Scholars of conspiracism have long noted that below even the most fantastic and baseless examples of the genre, conspiracy theories tell us something true, if only in how they serve as a mirror to society, reflecting back something about ourselves. 

As British philosophy professor Qassim Cassam noted in his 2019 book, "Conspiracy Theories," conspiracism is "first and foremost a form of political propaganda," spreading theories that are unlikely to be true, or are even ludicrous, but which "are likely to influence public opinion." 

Or as Reason editor Jesse Walker wrote in "The United States of Paranoia," a meditation on the topic published in 2014, "A conspiracy theory that catches on becomes a form of folklore. It says something true about the anxieties and experiences of the people who believe in and repeat it, even if it says nothing true about the objects of the theory itself." 

In his article on antecedents for today's anti-Soros panic, Ackerman observed that, "A recurrent theme of 19th-century anti-Semitism is that it finds substantial currency at moments when old regimes appear exhausted and fear about revolutionary dislocation intensifies." That is to say, when public discontent grows more intense, antisemitic yarns provide a convenient scapegoat and "an omnibus explanation for the anxieties of the age" — something that helps unpack both how Jewish figures throughout history have been simultaneously blamed for the excesses of capitalism and for spreading Marxism, and why upticks in antisemitism are reliably considered warning signs of looming social instability. 

So what does it mean that an official account of the Republican Party clumsily attempted to turn the tables and suggest that — despite the modern blood libel, the "Protocols" fanfic, the space lasers — actually Democrats are the real antisemites? 

To Sarah Posner, author of the 2020 book "Unholy" and a religion journalist who's written extensively about QAnon, it's a particularly vulgar form of projection. "The RNC's attempt to claim Biden's Dad joke was somehow antisemitic," Posner says, "is an obvious deflection from its unmitigated support for Donald Trump, who spent his candidacies and presidency elevating, electrifying and mainstreaming white nationalists and antisemites; claimed 'very fine people' marched chanting 'Jews will not replace us' in Charlottesville; and cheerleaded conspiracy theories about QAnon, which traffics in one of the oldest antisemitic tropes."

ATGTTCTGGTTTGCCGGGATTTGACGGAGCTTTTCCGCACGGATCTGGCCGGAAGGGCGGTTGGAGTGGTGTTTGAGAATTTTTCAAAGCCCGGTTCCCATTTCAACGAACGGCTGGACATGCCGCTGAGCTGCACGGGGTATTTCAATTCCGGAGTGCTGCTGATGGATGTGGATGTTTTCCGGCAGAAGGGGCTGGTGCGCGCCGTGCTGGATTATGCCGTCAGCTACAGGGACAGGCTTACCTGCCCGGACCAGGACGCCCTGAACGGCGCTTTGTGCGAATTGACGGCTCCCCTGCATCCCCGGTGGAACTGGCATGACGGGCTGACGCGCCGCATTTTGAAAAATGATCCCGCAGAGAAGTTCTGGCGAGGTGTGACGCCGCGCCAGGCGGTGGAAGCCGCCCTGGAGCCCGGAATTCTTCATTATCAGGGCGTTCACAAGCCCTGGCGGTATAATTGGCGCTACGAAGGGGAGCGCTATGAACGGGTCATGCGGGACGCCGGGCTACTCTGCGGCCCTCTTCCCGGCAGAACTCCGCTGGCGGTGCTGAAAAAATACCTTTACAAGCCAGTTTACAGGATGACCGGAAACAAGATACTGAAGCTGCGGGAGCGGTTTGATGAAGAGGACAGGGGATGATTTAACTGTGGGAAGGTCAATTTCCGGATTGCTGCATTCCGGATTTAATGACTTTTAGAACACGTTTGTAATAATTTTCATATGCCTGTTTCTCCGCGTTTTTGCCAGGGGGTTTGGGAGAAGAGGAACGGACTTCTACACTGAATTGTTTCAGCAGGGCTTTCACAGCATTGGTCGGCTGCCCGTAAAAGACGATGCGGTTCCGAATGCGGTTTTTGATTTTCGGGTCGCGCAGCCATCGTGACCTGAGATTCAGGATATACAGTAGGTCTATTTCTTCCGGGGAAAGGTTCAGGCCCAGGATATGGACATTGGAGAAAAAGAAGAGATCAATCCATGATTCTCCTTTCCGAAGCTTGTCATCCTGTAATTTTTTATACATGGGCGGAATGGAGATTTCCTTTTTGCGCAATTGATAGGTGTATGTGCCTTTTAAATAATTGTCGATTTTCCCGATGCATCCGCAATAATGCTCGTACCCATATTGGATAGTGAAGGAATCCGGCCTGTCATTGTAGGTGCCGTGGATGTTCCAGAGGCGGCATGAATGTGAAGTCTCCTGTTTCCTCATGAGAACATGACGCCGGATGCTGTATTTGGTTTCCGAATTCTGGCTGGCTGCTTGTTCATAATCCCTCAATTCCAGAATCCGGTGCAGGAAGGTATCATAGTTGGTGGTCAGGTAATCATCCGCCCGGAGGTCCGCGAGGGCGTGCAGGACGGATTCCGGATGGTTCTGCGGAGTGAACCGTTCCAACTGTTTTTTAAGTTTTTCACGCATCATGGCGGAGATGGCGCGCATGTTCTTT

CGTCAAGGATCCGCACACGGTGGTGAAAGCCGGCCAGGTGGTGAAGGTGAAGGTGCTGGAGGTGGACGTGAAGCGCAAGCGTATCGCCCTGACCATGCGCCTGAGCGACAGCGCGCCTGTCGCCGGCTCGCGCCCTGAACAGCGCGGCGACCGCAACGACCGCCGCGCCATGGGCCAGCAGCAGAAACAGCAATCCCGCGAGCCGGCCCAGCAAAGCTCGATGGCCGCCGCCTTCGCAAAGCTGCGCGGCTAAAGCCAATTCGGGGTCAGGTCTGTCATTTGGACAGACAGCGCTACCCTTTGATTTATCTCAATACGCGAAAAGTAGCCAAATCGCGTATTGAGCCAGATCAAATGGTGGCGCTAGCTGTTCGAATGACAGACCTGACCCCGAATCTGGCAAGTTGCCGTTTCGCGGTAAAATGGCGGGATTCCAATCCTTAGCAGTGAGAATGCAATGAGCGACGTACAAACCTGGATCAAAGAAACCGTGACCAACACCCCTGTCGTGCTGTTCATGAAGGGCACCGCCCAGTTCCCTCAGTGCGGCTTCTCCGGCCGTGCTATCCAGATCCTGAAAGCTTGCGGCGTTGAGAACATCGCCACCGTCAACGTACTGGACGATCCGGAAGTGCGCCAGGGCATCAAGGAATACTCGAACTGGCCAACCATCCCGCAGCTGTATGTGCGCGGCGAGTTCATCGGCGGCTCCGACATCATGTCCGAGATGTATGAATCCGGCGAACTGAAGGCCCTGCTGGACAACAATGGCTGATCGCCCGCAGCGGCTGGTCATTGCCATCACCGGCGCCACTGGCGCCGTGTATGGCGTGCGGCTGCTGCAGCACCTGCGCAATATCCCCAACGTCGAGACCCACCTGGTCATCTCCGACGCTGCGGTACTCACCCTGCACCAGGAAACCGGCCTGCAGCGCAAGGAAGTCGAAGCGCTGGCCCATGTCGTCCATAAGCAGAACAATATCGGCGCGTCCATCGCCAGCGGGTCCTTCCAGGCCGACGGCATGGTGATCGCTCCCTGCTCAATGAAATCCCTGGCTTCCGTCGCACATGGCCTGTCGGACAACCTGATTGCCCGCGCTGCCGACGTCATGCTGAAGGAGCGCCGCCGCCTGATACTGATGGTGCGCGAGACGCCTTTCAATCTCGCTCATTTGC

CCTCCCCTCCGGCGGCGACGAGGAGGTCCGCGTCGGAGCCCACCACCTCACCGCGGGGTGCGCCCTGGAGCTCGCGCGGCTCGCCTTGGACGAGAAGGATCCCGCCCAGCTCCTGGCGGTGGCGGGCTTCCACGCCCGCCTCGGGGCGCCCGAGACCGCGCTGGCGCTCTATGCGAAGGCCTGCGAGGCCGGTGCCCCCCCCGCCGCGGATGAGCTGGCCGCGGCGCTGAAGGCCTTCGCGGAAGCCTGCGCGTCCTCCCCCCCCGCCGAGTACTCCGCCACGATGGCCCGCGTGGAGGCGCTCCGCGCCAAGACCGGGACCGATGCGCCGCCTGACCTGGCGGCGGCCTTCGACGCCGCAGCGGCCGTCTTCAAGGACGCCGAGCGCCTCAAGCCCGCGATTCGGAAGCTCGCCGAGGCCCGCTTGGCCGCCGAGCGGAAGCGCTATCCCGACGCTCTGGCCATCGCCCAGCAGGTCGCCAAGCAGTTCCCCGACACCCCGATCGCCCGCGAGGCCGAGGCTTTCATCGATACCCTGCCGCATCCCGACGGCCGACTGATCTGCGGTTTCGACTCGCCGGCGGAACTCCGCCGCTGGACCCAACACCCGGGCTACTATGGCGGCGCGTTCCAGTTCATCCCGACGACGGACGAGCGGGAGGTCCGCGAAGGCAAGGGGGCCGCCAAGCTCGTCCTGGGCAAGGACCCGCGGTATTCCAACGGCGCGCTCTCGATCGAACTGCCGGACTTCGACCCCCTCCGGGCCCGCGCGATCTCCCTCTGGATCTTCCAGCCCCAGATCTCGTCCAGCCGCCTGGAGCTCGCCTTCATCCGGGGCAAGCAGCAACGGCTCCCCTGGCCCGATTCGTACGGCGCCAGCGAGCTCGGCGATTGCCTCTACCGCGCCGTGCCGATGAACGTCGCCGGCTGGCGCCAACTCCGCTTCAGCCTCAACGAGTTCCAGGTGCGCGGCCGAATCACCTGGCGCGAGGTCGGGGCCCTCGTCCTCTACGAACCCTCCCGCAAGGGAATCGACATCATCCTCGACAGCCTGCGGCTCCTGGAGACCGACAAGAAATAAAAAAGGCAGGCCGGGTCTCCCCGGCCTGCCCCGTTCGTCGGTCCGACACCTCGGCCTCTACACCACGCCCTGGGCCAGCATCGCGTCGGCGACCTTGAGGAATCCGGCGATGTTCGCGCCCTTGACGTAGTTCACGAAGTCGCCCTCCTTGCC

Such a deflection is not just farcical amid the GOP's growing elevation of Greene as a legitimate party leader, but represents a broader effort to diminish the more serious, and sometimes deadly, antisemitism that the right traffics in on a regular basis. 

As Salon's Amanda Marcotte wrote recently, Greene exemplifies that pattern herself, pairing her QAnon and space laser talk with abundant accusations that pandemic public health policies are equivalent to the Holocaust and Democrats are just like the Gestapo. 

"Greene's relentless accusations of Nazism are a crude but potent form of propaganda," Marcotte writes, serving to "defang" accusations of fascism so that "when Republicans commit actual acts of fascism, it's difficult to persuade the people to be as alarmed as they should be." In other words, she continued, "If everyone is a 'fascist,' then no one is."

Regardless of how spectacularly this particular attempt may have flopped — the ratio was extreme — it's fair to assume @RNCResearch is betting the same strategy works for calling out bigotry. 

"This has been a favorite right-wing rhetorical tactic for a long time: to adapt leftist language as a way of throwing it back in the faces of their liberal targets," says David Neiwert, author of "Red Pill, Blue Pill: How to Counteract the Conspiracy Theories that are Killing Us." But beyond just inverting reality and muddying the waters, Neiwert said, "The pernicious effect is that eventually it undermines situations where someone like Paul Gosar tweets out something crudely antisemitic. People learn to write these things off as a result of these non-controversies that get whipped up as political gotchas." 

In other words, if Biden's obviously harmless banter can be cast as antisemitic, then the entire notion of antisemitism becomes absurd — as conservatives will surely claim the next time they're called out for tapping into society's darkest narratives to win support. 

Read more from Kathryn Joyce on religion and the global far right:


Kathryn Joyce

Kathryn Joyce is an investigative reporter at Salon, and the author of two books: "The Child Catchers: Rescue, Trafficking and the New Gospel of Adoption" and "Quiverfull: Inside the Christian Patriarchy Movement."